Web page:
Sean Doherty is a technology editor and lawyer based at our Syracuse University Real-World Labs®. Write to him at [email protected].
Federal and state laws dictate how you should keep your electronic records. The UETA (Uniform Electronic Transactions Act) adopted in many states, for example, and the Electronic Signatures in Global and National Commerce Act of 2000 define a record as information "created, generated, sent, communicated, received or stored by electronic means." And Title 44, Sec. 3301 of the U.S. Code defines a public record as all "books, papers, maps, photographs, machine readable materials, or other documentary materials, regardless of physical form or characteristics."
Enterprises are required by federal and state laws to maintain records for business, legal and tax purposes. Although many business records have a three-year shelf life, federal and state tax records usually need to be maintained for seven or more years. Employee and financial records need to be permanently stored and have special reporting requirements set by the FLSA (Fair Labor Standards Act), OSHA (Occupational Safety & Health Administration) and SEC (Securities and Exchange Commission). And records that may be the subject of litigation should be maintained beyond the period of the applicable statute of limitations.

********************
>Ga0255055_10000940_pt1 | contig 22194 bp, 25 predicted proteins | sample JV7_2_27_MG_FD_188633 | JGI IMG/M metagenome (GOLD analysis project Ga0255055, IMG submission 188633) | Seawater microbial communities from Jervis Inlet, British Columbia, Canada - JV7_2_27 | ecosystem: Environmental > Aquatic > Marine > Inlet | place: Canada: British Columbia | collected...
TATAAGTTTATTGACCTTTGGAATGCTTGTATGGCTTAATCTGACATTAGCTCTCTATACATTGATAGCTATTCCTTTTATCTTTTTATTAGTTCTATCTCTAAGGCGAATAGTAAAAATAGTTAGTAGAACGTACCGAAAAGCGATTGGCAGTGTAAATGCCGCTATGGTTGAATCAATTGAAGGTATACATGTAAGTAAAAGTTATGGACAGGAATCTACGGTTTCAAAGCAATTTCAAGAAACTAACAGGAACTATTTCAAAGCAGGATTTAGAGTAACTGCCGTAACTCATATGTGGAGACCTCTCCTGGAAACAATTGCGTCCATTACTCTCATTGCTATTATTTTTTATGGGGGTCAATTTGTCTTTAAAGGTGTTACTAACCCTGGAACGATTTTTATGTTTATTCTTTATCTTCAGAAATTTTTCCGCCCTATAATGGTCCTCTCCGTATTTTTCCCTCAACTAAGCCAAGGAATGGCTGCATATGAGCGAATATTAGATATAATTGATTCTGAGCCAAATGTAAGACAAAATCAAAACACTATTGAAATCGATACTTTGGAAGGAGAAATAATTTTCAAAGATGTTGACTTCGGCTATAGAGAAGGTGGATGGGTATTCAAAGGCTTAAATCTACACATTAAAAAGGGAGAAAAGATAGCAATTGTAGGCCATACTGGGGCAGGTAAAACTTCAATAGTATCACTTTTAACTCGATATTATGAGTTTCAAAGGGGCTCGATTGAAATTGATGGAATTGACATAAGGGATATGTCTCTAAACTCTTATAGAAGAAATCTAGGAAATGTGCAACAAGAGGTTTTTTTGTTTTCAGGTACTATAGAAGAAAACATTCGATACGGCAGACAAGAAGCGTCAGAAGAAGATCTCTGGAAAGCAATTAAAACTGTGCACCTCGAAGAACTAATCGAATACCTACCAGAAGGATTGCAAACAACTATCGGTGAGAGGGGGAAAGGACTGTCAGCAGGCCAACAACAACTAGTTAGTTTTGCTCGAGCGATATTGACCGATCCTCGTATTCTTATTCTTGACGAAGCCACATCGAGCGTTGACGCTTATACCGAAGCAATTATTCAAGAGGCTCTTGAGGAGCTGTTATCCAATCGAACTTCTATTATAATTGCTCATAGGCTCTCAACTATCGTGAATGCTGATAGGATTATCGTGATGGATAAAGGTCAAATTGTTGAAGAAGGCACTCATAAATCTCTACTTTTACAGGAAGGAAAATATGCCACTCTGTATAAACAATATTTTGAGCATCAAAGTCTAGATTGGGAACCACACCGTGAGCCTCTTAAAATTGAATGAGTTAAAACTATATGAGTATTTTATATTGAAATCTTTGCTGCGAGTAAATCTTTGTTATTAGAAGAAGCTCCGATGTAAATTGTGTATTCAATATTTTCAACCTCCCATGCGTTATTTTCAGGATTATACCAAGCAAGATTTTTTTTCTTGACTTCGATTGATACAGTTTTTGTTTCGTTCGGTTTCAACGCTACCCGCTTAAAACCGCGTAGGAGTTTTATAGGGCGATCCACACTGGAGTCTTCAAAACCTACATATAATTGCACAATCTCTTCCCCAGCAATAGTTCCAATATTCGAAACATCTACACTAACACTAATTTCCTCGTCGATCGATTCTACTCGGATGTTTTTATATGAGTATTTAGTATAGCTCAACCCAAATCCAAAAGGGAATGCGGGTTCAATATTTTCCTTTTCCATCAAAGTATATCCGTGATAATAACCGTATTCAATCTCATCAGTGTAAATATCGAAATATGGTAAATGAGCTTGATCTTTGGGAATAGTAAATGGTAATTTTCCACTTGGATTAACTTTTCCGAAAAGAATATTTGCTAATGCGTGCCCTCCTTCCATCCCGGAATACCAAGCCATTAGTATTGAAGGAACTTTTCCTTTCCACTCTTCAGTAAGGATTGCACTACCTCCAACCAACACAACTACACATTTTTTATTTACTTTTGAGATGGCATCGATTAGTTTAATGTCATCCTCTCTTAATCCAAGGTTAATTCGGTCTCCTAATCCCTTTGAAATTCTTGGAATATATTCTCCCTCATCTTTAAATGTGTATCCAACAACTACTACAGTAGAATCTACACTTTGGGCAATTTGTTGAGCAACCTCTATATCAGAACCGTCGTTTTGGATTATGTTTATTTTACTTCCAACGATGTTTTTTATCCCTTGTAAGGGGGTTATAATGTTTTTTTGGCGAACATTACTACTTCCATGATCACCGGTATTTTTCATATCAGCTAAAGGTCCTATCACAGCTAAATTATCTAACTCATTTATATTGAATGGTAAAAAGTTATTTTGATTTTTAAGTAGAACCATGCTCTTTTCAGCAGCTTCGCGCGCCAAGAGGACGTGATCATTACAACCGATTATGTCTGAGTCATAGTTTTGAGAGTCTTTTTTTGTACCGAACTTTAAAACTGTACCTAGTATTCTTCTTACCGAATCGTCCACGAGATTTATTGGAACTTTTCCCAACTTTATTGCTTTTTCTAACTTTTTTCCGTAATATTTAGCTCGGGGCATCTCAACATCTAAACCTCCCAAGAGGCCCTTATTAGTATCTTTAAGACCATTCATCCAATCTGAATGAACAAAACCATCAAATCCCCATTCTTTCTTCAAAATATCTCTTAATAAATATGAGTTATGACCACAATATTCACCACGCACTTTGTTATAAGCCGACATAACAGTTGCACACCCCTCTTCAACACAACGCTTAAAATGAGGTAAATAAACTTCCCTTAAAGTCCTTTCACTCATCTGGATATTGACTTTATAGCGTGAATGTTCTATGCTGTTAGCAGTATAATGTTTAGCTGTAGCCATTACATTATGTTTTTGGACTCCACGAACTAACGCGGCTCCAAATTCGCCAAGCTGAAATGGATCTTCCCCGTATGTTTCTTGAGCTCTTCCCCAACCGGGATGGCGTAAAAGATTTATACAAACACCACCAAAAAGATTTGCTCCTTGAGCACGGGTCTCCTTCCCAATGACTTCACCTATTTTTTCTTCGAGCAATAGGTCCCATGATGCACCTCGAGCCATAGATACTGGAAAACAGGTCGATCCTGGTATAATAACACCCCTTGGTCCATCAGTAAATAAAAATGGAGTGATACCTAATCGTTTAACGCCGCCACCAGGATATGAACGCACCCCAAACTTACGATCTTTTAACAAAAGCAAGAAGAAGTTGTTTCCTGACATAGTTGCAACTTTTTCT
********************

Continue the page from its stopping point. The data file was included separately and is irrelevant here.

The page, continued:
Also, federal and state regulations vary according to business sectors, and state laws have different requirements for tax and worker's compensation records. Under the HIPAA (Health Insurance Portability and Accountability Act), for instance, health-care providers must keep documents relating to uses, disclosures and authorization forms on patient information for six years. And pharmaceutical companies need to comply with FDA requirements for electronic records and signatures in lieu of paper documents and handwritten signatures to ensure authenticity and confidentiality.